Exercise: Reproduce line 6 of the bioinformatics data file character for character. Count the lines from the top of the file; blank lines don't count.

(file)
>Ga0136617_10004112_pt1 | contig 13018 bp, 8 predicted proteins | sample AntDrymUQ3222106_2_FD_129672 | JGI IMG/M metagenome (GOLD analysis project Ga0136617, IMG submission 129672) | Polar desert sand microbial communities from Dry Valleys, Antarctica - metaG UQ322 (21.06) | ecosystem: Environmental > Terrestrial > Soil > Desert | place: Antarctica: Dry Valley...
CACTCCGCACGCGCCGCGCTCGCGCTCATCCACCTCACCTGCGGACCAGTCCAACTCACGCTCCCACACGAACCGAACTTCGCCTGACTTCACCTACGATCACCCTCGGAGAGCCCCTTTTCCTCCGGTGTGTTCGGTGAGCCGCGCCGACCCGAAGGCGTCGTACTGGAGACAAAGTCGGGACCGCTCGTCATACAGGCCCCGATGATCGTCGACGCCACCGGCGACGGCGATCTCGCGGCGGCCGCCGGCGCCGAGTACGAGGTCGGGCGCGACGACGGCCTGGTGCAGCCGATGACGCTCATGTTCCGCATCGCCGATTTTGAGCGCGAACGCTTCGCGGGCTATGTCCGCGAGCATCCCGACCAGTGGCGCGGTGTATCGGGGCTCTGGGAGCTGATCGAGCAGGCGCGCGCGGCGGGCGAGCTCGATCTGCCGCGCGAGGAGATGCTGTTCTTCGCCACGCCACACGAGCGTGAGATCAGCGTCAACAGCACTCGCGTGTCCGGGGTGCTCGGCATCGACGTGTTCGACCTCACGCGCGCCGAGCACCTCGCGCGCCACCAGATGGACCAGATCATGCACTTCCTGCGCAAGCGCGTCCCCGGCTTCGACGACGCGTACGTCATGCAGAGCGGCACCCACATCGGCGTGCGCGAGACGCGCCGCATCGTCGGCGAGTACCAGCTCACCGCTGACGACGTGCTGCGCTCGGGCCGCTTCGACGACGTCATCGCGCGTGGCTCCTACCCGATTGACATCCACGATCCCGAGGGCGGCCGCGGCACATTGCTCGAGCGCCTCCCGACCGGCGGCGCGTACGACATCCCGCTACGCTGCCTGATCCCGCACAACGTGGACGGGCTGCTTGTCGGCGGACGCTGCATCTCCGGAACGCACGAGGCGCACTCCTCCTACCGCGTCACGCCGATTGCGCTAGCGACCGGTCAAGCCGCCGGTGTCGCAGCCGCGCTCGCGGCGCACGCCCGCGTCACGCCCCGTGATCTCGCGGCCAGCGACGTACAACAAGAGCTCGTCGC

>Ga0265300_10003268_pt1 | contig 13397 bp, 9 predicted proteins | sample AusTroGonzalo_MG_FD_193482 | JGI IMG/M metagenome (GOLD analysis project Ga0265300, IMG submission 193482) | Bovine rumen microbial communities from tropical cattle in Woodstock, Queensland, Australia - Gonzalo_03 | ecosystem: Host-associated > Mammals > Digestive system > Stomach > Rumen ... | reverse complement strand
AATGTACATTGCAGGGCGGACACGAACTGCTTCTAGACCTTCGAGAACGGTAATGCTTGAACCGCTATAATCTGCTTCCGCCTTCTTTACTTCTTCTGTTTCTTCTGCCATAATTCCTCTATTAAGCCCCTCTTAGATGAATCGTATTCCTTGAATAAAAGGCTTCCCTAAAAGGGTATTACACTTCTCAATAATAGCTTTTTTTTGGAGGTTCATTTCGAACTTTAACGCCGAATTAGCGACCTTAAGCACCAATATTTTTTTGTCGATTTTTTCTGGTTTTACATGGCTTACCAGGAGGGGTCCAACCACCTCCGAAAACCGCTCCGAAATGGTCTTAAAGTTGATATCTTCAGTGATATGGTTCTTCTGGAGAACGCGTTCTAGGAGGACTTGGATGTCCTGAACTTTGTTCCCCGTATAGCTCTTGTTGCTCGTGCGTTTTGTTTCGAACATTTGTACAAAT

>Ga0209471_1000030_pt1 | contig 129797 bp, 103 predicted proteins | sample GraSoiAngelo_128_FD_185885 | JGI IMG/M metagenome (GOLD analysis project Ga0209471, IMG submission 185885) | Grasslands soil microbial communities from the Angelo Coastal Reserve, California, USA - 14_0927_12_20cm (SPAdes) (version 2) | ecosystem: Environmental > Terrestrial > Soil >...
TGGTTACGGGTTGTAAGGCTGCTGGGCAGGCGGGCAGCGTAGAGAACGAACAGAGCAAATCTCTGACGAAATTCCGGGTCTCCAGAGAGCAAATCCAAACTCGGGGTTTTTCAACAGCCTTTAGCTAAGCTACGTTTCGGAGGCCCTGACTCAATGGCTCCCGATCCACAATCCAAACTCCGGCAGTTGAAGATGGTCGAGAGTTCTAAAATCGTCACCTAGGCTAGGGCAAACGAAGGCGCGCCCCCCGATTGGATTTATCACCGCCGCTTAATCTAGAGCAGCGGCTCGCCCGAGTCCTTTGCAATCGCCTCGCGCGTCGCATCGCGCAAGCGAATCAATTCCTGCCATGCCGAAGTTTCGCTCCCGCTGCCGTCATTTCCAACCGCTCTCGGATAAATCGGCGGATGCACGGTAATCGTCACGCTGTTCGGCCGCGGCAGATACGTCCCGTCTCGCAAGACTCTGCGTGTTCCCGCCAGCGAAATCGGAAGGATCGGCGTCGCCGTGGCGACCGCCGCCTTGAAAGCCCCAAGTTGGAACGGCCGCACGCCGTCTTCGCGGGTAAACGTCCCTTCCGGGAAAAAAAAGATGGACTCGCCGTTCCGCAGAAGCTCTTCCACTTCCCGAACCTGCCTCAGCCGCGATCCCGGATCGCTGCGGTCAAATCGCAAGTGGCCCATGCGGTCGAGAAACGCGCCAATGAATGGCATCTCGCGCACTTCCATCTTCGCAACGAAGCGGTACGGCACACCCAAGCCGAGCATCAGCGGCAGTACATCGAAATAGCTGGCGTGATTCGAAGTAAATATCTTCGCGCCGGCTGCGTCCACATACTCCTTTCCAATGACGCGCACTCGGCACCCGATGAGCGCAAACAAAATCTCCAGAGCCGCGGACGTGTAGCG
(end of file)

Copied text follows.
TGGTTACGGGTTGTAAGGCTGCTGGGCAGGCGGGCAGCGTAGAGAACGAACAGAGCAAATCTCTGACGAAATTCCGGGTCTCCAGAGAGCAAATCCAAACTCGGGGTTTTTCAACAGCCTTTAGCTAAGCTACGTTTCGGAGGCCCTGACTCAATGGCTCCCGATCCACAATCCAAACTCCGGCAGTTGAAGATGGTCGAGAGTTCTAAAATCGTCACCTAGGCTAGGGCAAACGAAGGCGCGCCCCCCGATTGGATTTATCACCGCCGCTTAATCTAGAGCAGCGGCTCGCCCGAGTCCTTTGCAATCGCCTCGCGCGTCGCATCGCGCAAGCGAATCAATTCCTGCCATGCCGAAGTTTCGCTCCCGCTGCCGTCATTTCCAACCGCTCTCGGATAAATCGGCGGATGCACGGTAATCGTCACGCTGTTCGGCCGCGGCAGATACGTCCCGTCTCGCAAGACTCTGCGTGTTCCCGCCAGCGAAATCGGAAGGATCGGCGTCGCCGTGGCGACCGCCGCCTTGAAAGCCCCAAGTTGGAACGGCCGCACGCCGTCTTCGCGGGTAAACGTCCCTTCCGGGAAAAAAAAGATGGACTCGCCGTTCCGCAGAAGCTCTTCCACTTCCCGAACCTGCCTCAGCCGCGATCCCGGATCGCTGCGGTCAAATCGCAAGTGGCCCATGCGGTCGAGAAACGCGCCAATGAATGGCATCTCGCGCACTTCCATCTTCGCAACGAAGCGGTACGGCACACCCAAGCCGAGCATCAGCGGCAGTACATCGAAATAGCTGGCGTGATTCGAAGTAAATATCTTCGCGCCGGCTGCGTCCACATACTCCTTTCCAATGACGCGCACTCGGCACCCGATGAGCGCAAACAAAATCTCCAGAGCCGCGGACGTGTAGCG